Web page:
Between Worlds responds to Randolph's ongoing work with palliative care patients at MD Anderson Cancer Center. Comprised of approximately twenty drawings, these painstakingly rendered works deftly combine elements of the weird and scientific with acute psychological and metaphoric realism and builds bridges to the spiritual. In the words of curator Susie Kalil: "Lynn Randolph's drawings come to grips with the realities of who we are, a spiritual tenor both dire and redeeming. Her works have soul as well as nerve- a sustained shriek about power and morality in a new global era. The silent fear of dying informs Randolph's drawings, which ambush us with relentless personal conviction and spellbinding strangeness. Caught up in the medical paradigm of cure, we assent to heroic measures that may deprive us of final dignity. What is death and what does loss mean? What has happened to death as a community event and mourning as a communal practice? Randolph's drawings remind us that we are embodied beings yearning for communion with one another, that we suffer pain and loss; that we struggle to transcend our bodies and our anguish by connecting with outer worlds and inner realms."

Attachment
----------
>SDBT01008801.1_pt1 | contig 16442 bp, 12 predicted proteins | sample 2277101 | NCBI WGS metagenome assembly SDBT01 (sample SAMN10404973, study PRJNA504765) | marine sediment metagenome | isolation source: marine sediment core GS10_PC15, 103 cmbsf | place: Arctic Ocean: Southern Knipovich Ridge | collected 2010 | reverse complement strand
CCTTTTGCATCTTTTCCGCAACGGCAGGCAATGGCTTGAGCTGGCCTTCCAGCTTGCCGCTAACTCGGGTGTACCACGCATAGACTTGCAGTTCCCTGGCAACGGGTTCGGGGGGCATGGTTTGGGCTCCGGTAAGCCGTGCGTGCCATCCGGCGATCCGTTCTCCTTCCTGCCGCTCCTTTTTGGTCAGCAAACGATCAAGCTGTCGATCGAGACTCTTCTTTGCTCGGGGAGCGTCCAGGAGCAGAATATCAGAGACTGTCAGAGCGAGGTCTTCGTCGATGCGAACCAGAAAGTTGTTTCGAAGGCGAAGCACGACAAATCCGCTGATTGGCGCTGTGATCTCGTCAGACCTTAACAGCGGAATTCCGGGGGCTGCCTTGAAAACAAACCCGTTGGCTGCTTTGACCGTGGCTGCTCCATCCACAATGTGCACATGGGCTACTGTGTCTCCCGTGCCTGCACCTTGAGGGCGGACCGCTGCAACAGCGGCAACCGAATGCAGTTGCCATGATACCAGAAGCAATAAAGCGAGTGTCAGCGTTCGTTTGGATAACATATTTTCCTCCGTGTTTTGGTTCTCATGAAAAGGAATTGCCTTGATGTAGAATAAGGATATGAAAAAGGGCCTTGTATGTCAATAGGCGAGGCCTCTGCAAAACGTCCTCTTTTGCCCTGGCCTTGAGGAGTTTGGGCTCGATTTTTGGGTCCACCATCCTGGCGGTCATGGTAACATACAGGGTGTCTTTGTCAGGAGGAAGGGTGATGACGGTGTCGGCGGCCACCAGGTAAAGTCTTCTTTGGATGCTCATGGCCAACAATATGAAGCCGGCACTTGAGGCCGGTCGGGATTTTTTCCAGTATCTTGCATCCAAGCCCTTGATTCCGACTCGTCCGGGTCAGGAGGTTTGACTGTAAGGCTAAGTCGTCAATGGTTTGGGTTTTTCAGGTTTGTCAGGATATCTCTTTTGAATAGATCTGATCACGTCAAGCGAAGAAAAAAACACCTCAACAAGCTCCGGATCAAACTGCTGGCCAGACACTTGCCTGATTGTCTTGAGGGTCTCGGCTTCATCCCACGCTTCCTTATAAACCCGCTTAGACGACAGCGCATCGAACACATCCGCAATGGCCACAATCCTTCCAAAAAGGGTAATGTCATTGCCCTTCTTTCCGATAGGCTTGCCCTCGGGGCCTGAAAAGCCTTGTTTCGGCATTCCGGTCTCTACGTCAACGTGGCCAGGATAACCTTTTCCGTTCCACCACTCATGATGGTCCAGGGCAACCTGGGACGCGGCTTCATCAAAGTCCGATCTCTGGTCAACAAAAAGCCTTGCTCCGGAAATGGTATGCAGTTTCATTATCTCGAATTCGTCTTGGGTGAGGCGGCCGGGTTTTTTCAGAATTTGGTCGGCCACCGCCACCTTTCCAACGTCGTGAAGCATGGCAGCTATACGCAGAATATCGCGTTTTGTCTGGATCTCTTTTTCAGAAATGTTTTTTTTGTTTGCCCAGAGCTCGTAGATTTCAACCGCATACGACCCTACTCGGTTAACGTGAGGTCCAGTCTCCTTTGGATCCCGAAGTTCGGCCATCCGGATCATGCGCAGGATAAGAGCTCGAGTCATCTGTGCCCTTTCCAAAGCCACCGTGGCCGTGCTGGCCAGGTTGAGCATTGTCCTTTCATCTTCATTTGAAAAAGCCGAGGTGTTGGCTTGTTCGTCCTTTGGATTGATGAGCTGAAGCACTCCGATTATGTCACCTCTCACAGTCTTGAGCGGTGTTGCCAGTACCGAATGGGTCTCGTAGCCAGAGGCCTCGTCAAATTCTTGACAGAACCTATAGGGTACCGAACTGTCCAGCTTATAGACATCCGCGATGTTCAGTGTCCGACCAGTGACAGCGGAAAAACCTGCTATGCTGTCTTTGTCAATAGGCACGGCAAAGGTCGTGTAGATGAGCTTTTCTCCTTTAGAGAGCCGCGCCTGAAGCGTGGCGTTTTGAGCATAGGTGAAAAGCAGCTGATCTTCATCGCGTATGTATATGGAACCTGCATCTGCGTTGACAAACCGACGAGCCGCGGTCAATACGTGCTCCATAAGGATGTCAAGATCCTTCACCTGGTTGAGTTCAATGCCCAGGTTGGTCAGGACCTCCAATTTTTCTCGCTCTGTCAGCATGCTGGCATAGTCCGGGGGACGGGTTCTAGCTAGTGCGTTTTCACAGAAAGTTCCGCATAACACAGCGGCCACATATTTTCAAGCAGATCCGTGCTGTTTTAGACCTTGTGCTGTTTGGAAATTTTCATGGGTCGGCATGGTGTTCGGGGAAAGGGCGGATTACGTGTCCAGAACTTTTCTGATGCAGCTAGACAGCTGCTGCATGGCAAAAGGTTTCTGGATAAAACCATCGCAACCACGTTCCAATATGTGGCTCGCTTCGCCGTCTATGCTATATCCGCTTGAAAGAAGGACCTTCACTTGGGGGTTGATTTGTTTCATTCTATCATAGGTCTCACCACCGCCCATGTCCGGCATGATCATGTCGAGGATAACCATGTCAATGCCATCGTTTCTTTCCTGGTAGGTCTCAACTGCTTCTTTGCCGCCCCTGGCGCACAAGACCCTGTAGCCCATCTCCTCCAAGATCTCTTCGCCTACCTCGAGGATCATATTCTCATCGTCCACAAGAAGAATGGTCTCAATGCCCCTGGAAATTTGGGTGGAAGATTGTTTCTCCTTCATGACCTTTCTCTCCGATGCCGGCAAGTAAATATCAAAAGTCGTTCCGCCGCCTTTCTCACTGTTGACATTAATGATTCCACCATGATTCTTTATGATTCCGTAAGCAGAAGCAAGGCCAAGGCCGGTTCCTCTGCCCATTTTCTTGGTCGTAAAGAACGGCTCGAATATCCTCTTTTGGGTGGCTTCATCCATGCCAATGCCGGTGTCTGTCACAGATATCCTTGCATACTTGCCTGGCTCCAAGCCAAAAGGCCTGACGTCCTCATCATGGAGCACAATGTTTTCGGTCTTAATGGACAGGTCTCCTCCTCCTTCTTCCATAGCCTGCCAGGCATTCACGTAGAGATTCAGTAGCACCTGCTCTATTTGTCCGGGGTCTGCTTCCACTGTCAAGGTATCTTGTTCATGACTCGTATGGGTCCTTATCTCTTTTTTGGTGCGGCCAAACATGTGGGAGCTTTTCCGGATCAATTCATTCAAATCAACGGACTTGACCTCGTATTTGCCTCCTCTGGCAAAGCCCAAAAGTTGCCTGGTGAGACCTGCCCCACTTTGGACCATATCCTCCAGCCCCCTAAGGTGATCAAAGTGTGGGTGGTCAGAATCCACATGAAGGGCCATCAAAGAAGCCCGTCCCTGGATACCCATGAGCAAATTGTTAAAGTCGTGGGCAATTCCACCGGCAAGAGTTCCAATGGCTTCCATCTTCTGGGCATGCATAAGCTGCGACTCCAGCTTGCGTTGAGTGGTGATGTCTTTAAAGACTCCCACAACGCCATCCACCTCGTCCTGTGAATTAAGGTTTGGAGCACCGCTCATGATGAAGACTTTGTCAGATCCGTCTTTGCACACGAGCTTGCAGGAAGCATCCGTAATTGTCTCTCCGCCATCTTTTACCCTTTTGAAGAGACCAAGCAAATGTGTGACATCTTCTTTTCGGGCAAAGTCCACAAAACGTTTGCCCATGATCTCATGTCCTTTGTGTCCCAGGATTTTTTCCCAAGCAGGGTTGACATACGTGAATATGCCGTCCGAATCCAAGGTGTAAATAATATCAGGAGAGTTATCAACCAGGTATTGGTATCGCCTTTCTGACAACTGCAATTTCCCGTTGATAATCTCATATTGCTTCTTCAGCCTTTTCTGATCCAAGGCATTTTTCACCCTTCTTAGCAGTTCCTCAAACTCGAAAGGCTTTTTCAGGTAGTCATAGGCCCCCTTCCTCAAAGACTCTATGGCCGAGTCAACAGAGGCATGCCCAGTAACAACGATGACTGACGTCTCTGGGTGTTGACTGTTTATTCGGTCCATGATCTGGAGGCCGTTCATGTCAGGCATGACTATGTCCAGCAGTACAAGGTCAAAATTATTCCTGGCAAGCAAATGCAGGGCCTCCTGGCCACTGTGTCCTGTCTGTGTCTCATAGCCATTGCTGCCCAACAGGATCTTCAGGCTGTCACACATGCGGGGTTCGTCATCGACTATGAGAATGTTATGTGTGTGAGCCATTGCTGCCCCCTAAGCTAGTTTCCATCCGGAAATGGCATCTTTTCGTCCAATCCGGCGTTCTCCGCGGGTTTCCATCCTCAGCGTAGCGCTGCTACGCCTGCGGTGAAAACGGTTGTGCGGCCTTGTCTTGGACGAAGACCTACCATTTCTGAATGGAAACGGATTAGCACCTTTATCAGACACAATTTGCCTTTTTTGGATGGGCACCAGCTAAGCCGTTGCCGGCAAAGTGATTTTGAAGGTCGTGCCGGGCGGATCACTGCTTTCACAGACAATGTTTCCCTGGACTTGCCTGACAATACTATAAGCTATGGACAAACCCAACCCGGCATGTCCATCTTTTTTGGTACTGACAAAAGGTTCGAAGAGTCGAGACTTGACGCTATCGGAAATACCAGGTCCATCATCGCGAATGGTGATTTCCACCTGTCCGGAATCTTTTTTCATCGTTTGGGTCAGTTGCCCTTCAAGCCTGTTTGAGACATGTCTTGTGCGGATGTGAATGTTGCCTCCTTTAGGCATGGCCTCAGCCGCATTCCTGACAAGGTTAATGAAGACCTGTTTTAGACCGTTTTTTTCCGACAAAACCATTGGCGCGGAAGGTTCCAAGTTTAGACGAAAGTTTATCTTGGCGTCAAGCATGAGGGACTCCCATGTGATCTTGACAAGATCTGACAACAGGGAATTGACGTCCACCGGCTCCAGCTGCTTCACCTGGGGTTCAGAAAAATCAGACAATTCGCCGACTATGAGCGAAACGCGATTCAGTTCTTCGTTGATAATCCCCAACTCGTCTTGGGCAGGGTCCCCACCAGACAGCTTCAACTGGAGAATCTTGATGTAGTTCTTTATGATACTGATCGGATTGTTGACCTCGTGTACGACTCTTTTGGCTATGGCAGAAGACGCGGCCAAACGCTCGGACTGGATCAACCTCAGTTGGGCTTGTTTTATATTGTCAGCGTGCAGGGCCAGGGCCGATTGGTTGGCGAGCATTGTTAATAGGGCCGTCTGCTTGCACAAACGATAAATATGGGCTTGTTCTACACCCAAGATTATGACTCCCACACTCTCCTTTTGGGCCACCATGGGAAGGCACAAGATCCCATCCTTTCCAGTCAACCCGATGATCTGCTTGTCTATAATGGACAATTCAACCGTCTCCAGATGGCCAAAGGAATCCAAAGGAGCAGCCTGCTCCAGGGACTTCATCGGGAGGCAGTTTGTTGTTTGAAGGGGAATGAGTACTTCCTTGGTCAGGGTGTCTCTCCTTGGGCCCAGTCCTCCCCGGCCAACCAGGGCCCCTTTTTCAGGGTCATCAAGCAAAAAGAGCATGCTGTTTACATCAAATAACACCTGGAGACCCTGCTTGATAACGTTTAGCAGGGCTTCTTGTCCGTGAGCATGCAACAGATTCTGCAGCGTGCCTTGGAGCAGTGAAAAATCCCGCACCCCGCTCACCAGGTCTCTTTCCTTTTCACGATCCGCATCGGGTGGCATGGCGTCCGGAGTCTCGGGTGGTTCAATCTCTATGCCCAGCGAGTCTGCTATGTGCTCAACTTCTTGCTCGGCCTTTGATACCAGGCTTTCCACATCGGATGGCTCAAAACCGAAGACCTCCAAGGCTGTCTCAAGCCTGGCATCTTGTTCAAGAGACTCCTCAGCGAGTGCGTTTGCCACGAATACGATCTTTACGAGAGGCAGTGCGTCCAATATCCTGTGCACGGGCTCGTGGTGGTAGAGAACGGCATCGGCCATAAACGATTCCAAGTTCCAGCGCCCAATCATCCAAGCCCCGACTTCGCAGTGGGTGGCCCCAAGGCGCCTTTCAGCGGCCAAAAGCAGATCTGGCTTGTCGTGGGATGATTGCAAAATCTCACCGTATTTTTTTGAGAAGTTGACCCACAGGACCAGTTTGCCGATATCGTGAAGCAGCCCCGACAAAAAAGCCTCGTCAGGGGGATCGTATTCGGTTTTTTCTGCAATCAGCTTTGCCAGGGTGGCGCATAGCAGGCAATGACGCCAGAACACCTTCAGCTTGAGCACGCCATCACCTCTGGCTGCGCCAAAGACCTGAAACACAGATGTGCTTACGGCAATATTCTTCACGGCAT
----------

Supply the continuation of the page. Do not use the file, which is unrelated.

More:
Lynn Randolph grew up in Port Arthur, Texas. She earned her BFA from the University of Texas in Austin. Her paintings have appeared in many texts as they inform topics such as feminism, religion, cultural studies, and contemporary art. Randolph's paintings have been exhibited and collected in permanent museum collections and other public and private institutions including: Bunting Institute at Radcliffe/Harvard; National Museum of Women in the Arts, Washington, DC; Arizona State University Art Museum; San Antonio Museum of Art; Museum of Fine Arts, Houston; and The Menil Collection. In 2008,Randolph became an artist in residence at MD Anderson Cancer Center. Here she considers herself a translator helping patients realize their memories, dreams and reflections on their lives through art.